May 05, 2021 3 min read

Warm weather means trips to the beach, going camping, and having fun with your furry friend. But it also means tick season is at its peak. Ticks carry all kinds of diseases that can harm you and your pet, so swift removal is key when it comes to these bloodsucking pests. But there’s no need to worry. You can learn how to remove a tick from a dog in 9 steps so you can get back to enjoying the great outdoors together.

1. Perform the search

First thing’s first: Find the tick. Whether your dog “told” you he has a tick (through frequent biting or scratching in the same area) or he’s been walking through tick-infested woods or grass, you’ll want to probe his skin for ticks.

Check your dog’s entire body (including his armpits, ears, and other hard-to-reach areas) for raised bumps and red skin. Ticks are eight-legged and tan, brown, or black in color. If your dog has long hair, use a hairdryer on low heat to look through the hair and identify any ticks.

2. Act fast

More than most pests, an infected tick can quickly wreak havoc on your pet’s health. It’s important to remove a tick from your pup within 24-36 hours of a bite in order to prevent disease transmission. This means that you should remove a tick as soon as you find it.

3. Stay relaxed

It’s important to stay calm as you gather the supplies to remove your pup’s tick. You’ll be asking your dog to sit still as you poke through his fur, so composure is key. Try giving your pet a treat as you search for and remove ticks, or recruit a friend/family member to help hold your pup still.

4. Put on gloves

Ticks can transmit diseases to humans, too, so protective gloves are important. Before you start touching a tick, put on a pair of latex gloves to reduce the likelihood of disease transmission.

5. Rub the tick

As strange as it may sound, one often-forgotten step in the tick removal process is rubbing the tick. Using a gloved finger, quickly rub the tick’s body in a circular motion for about a minute. Ticks often detach themselves during this process, allowing you to quickly catch the tick and dispose of it. Ticks that do not detach will need to be removed with tweezers.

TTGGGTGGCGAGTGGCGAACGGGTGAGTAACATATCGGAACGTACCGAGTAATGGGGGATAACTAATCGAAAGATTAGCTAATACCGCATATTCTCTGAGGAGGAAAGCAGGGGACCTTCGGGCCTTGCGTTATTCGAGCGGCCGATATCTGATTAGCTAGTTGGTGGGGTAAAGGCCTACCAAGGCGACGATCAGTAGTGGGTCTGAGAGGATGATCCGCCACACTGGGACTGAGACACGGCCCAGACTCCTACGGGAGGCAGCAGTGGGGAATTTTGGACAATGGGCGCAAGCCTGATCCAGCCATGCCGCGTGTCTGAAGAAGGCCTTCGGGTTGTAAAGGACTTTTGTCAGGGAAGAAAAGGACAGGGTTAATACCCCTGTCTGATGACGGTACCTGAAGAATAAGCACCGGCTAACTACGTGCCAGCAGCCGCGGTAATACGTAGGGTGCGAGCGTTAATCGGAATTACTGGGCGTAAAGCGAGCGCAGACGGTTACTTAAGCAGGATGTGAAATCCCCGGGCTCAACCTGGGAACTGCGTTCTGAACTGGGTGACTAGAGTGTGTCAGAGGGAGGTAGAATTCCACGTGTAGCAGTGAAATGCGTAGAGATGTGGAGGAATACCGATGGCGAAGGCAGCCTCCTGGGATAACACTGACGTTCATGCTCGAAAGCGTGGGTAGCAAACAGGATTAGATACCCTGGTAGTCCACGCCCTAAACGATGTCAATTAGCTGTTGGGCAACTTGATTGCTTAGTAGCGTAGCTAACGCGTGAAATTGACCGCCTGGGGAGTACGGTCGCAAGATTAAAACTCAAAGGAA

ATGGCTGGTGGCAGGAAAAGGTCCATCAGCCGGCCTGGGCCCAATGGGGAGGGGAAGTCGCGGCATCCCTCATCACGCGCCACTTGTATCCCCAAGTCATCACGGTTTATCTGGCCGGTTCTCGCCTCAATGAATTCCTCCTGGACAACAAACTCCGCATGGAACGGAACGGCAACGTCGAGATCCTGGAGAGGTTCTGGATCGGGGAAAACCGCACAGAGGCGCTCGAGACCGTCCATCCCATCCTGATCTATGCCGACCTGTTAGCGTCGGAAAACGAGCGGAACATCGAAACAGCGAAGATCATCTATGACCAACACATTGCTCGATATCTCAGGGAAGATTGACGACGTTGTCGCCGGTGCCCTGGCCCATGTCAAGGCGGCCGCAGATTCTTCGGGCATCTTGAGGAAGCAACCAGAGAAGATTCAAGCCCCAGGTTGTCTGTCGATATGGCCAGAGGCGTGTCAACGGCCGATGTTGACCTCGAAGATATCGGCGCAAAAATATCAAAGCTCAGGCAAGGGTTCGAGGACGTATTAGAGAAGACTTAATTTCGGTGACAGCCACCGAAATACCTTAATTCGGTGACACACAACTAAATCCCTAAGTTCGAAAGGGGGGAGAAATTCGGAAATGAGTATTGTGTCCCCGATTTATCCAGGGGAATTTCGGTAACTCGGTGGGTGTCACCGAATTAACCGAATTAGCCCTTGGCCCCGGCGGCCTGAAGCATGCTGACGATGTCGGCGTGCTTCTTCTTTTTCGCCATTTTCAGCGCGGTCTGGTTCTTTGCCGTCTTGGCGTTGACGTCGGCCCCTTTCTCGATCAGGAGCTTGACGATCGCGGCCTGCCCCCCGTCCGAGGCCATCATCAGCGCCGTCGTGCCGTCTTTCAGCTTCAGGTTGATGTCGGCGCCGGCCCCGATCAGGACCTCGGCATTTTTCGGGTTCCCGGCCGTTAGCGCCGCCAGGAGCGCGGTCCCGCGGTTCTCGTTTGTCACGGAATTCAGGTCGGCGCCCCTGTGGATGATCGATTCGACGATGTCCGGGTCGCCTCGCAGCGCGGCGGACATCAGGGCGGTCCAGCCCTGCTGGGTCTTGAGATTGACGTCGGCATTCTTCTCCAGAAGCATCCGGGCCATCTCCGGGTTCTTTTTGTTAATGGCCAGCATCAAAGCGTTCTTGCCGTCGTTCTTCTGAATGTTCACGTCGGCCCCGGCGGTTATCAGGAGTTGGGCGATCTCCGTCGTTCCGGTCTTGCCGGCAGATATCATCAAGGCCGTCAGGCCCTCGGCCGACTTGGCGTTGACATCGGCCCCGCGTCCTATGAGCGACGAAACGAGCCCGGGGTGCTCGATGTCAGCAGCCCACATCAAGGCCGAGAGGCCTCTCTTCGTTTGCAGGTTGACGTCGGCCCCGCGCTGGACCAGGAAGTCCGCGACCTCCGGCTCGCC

NOTE: Do not attempt to detach the tick using fire, nail polish, petroleum jelly or any other alternative method. Doing so can be dangerous to your pet and is likely to embed the tick head in your dog’s skin.

6. Use tweezers

To remove a tick from your dog, grab a pair of fine-point tweezers (or a tick removal tool) and spread your pup’s fur. Bring the tweezers as close as possible to your dog’s skin and gently pull the tick out in a straight, upward movement. It’s important not to apply too much pressure here, as doing so may cause the tick’s head to break off and embed in the skin.

7. Dispose of the tick

The tick’s been removed, but you’re not done quite yet. When disposing of a tick, you have two options. First, you could kill the tick by flushing it down the toilet. Doing so ensures the pest won’t be back for any more of your dog’s (or your own!) blood. But this option also makes it impossible to test the tick for the disease.

If you’re concerned that the tick transmitted a disease to your pup, save the pest in a glass jar filled with rubbing alcohol. That way, veterinarians can test the tick if your dog starts displaying symptoms of the disease.

8. Disinfect, disinfect, disinfect

Finally, apply an antiseptic to your pup’s tick bite and your tweezers. Be gone, tick germs!

9. Next Steps

After successfully removing a tick, treat your dog and yourself to some quality time or a tasty snack. You did it! But you’ll still want to keep a close eye on your pup in the coming days and weeks.

If your dog seems fatigued, loses his appetite, or has a fever or swollen lymph nodes, schedule an appointment with your vet. Tick-spread illness can be serious, and it’s always better to be safe than sorry when it comes to your best furry friend.

Leave a comment

Comments will be approved before showing up.

Also in BBS Blog

smiling woman with senior dog
Everything You Need to Know About Senior Dog Care

May 12, 2022 7 min read

Getting old is hard on all of us, and it’s no different for your aging dog. You may have noticed your dog, who once seemed to have endless amounts of energy, is now slowing down and dealing with the effects of old age. In this ultimate guide, we’re going to break down senior dog care into five essential categories: diet and nutrition, mobility, grooming and hygiene, physical health conditions, and behavior and lifestyle.
girl coming home to a welcoming dog
A Helpful Guide: How to Train a Dog Not to Jump

April 27, 2022 3 min read

Jumping is a natural, though undesirable, behavior in dogs. Dogs jumping on people can stain or rip their clothes, knock them over, and potentially cause other types of injuries — which means that it’s really important to train a dog not to jump on people as a way of saying hello. In this quick guide, we’ll explain why dogs jump and then explain how to train your dog not to jump.
dog panting over chewed pillow
How to Deal with Puppy Separation Anxiety

March 30, 2022 3 min read

Separation anxiety is distressing for both you and your dog, and more puppies than ever are experiencing separation anxiety. In this guide, we’ll offer some pointers to help you determine if your dog is experiencing separation anxiety or just being a puppy.